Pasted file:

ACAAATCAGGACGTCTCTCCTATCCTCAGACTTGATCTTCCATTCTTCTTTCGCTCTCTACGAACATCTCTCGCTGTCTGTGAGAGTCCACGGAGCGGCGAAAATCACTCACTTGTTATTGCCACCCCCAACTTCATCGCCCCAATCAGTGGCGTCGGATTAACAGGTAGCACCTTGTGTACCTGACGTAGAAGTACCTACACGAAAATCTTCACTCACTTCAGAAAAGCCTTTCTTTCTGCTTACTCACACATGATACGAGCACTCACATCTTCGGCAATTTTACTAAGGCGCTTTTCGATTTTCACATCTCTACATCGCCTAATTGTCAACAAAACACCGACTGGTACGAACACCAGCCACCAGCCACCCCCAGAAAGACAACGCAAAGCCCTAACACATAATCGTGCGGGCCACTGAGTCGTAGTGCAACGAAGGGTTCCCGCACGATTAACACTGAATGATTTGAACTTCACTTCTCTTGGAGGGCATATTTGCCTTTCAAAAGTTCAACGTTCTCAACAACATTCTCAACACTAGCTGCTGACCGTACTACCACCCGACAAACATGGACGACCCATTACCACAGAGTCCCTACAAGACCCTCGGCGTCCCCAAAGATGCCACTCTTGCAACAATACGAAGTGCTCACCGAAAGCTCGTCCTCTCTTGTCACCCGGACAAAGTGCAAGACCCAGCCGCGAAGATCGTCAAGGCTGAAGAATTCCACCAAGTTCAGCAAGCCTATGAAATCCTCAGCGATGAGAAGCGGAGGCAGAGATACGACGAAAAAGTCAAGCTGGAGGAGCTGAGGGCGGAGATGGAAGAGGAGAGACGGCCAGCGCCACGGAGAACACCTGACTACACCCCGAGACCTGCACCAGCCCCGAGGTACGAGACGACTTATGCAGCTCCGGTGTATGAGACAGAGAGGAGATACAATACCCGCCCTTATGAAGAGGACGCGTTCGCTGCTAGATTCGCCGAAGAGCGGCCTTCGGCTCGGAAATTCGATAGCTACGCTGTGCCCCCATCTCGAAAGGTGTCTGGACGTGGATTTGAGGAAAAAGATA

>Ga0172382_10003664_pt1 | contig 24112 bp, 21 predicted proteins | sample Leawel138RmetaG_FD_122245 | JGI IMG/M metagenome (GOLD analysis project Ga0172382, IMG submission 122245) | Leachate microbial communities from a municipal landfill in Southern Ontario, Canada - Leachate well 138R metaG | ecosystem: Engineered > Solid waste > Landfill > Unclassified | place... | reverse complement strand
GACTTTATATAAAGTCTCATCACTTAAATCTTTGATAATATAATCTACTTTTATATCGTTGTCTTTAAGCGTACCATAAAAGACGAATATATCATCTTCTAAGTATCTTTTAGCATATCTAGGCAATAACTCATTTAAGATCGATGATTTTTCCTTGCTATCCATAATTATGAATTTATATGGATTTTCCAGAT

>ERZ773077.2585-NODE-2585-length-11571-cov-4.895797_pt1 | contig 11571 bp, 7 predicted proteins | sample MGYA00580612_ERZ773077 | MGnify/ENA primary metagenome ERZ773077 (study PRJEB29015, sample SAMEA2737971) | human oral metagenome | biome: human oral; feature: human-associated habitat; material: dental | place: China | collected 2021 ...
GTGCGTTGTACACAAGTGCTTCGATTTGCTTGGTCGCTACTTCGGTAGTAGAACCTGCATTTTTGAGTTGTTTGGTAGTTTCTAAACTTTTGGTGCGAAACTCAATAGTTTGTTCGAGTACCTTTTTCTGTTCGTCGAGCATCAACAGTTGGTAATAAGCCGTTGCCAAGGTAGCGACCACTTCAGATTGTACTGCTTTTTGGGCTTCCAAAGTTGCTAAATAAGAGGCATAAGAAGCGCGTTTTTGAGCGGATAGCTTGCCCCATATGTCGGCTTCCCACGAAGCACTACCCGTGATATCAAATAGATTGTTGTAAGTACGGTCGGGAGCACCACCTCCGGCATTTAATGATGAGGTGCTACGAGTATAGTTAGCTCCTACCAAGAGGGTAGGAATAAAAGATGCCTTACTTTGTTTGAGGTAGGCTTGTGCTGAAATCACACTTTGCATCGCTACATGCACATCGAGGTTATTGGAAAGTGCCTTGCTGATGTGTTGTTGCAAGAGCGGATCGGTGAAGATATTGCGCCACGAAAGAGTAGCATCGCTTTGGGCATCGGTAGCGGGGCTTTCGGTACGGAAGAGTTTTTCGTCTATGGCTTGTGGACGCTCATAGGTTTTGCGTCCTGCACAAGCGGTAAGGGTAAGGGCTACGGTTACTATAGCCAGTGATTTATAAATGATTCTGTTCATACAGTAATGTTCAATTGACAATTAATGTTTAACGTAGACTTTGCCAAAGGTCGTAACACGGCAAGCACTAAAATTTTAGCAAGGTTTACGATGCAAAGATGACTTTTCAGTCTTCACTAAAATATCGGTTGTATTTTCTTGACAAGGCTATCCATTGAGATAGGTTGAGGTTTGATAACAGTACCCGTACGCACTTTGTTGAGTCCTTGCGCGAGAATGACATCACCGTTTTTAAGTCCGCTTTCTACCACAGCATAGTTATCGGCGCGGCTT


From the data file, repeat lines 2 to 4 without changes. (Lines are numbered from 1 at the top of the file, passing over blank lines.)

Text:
>Ga0172382_10003664_pt1 | contig 24112 bp, 21 predicted proteins | sample Leawel138RmetaG_FD_122245 | JGI IMG/M metagenome (GOLD analysis project Ga0172382, IMG submission 122245) | Leachate microbial communities from a municipal landfill in Southern Ontario, Canada - Leachate well 138R metaG | ecosystem: Engineered > Solid waste > Landfill > Unclassified | place... | reverse complement strand
GACTTTATATAAAGTCTCATCACTTAAATCTTTGATAATATAATCTACTTTTATATCGTTGTCTTTAAGCGTACCATAAAAGACGAATATATCATCTTCTAAGTATCTTTTAGCATATCTAGGCAATAACTCATTTAAGATCGATGATTTTTCCTTGCTATCCATAATTATGAATTTATATGGATTTTCCAGAT

>ERZ773077.2585-NODE-2585-length-11571-cov-4.895797_pt1 | contig 11571 bp, 7 predicted proteins | sample MGYA00580612_ERZ773077 | MGnify/ENA primary metagenome ERZ773077 (study PRJEB29015, sample SAMEA2737971) | human oral metagenome | biome: human oral; feature: human-associated habitat; material: dental | place: China | collected 2021 ...